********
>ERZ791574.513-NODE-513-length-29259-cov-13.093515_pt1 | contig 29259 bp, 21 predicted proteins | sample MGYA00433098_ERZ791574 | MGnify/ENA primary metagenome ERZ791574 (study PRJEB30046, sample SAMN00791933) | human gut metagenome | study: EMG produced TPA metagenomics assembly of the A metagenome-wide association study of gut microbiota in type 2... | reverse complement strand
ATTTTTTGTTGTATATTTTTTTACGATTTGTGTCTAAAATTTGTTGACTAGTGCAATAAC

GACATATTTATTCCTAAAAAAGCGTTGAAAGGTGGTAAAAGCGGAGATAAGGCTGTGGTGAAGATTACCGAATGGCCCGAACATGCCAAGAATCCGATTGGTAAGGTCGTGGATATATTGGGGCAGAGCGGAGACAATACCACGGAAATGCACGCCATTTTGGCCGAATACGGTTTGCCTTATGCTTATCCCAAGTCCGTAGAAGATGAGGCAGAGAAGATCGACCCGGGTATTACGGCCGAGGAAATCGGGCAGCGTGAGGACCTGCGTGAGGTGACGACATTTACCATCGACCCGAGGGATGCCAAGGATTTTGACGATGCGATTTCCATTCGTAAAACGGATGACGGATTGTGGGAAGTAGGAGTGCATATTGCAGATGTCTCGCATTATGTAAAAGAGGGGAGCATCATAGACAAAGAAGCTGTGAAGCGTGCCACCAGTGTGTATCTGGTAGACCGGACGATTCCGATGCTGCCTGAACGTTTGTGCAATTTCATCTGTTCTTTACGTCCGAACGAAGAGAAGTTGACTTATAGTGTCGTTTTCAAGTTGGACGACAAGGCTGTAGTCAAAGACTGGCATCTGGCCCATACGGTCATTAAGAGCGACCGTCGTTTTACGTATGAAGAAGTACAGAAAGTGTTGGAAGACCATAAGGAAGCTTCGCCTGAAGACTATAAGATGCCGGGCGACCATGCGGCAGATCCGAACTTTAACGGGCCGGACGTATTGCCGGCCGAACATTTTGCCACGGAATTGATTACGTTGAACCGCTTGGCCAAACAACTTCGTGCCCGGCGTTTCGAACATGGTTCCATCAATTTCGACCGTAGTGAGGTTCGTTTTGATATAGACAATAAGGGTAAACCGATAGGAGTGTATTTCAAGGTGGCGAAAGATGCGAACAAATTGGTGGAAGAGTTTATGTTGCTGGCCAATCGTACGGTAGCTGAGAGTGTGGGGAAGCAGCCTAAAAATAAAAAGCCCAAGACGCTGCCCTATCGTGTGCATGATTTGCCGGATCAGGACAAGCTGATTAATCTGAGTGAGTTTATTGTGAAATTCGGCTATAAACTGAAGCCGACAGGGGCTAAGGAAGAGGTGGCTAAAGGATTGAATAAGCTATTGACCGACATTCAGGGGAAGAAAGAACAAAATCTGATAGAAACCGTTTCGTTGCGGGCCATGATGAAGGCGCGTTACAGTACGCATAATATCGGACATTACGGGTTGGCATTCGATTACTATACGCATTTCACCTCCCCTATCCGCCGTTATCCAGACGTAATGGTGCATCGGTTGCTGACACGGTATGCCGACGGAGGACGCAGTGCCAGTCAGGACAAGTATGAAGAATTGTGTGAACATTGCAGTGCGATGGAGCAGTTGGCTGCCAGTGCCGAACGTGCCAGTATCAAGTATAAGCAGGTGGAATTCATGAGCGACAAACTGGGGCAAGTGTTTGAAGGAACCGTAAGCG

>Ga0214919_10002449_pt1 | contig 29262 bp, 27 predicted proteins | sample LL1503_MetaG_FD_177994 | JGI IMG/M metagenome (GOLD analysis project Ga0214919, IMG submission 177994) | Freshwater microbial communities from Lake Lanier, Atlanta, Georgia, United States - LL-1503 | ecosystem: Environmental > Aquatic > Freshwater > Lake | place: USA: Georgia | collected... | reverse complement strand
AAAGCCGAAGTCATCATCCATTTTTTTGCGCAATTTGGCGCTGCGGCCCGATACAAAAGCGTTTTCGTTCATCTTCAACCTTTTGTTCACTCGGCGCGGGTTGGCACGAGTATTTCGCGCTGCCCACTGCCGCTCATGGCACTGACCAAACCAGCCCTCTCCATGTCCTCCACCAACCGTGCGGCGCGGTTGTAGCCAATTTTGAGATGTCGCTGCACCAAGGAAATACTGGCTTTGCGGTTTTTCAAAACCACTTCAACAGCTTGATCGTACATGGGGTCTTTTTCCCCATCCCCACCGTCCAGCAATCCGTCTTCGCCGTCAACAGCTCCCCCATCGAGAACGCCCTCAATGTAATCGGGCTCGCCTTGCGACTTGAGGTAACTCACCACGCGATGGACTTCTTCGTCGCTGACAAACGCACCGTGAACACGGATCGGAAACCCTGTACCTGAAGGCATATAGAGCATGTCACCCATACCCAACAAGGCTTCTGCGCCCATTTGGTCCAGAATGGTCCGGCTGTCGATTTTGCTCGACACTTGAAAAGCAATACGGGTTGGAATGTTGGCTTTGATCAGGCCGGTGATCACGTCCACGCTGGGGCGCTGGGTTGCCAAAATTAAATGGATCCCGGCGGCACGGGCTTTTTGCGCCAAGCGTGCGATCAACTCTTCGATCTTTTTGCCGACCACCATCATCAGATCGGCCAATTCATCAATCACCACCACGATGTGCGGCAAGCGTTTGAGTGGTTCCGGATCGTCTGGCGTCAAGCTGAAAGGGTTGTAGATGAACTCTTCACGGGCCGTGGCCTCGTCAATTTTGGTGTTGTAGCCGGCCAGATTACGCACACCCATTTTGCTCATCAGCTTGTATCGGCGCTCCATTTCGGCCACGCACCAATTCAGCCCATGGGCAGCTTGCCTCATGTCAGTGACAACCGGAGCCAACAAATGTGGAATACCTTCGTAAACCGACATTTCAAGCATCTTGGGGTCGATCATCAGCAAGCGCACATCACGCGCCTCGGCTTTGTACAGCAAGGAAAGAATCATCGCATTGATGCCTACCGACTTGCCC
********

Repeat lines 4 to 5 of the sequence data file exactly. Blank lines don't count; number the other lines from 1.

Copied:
>Ga0214919_10002449_pt1 | contig 29262 bp, 27 predicted proteins | sample LL1503_MetaG_FD_177994 | JGI IMG/M metagenome (GOLD analysis project Ga0214919, IMG submission 177994) | Freshwater microbial communities from Lake Lanier, Atlanta, Georgia, United States - LL-1503 | ecosystem: Environmental > Aquatic > Freshwater > Lake | place: USA: Georgia | collected... | reverse complement strand
AAAGCCGAAGTCATCATCCATTTTTTTGCGCAATTTGGCGCTGCGGCCCGATACAAAAGCGTTTTCGTTCATCTTCAACCTTTTGTTCACTCGGCGCGGGTTGGCACGAGTATTTCGCGCTGCCCACTGCCGCTCATGGCACTGACCAAACCAGCCCTCTCCATGTCCTCCACCAACCGTGCGGCGCGGTTGTAGCCAATTTTGAGATGTCGCTGCACCAAGGAAATACTGGCTTTGCGGTTTTTCAAAACCACTTCAACAGCTTGATCGTACATGGGGTCTTTTTCCCCATCCCCACCGTCCAGCAATCCGTCTTCGCCGTCAACAGCTCCCCCATCGAGAACGCCCTCAATGTAATCGGGCTCGCCTTGCGACTTGAGGTAACTCACCACGCGATGGACTTCTTCGTCGCTGACAAACGCACCGTGAACACGGATCGGAAACCCTGTACCTGAAGGCATATAGAGCATGTCACCCATACCCAACAAGGCTTCTGCGCCCATTTGGTCCAGAATGGTCCGGCTGTCGATTTTGCTCGACACTTGAAAAGCAATACGGGTTGGAATGTTGGCTTTGATCAGGCCGGTGATCACGTCCACGCTGGGGCGCTGGGTTGCCAAAATTAAATGGATCCCGGCGGCACGGGCTTTTTGCGCCAAGCGTGCGATCAACTCTTCGATCTTTTTGCCGACCACCATCATCAGATCGGCCAATTCATCAATCACCACCACGATGTGCGGCAAGCGTTTGAGTGGTTCCGGATCGTCTGGCGTCAAGCTGAAAGGGTTGTAGATGAACTCTTCACGGGCCGTGGCCTCGTCAATTTTGGTGTTGTAGCCGGCCAGATTACGCACACCCATTTTGCTCATCAGCTTGTATCGGCGCTCCATTTCGGCCACGCACCAATTCAGCCCATGGGCAGCTTGCCTCATGTCAGTGACAACCGGAGCCAACAAATGTGGAATACCTTCGTAAACCGACATTTCAAGCATCTTGGGGTCGATCATCAGCAAGCGCACATCACGCGCCTCGGCTTTGTACAGCAAGGAAAGAATCATCGCATTGATGCCTACCGACTTGCCC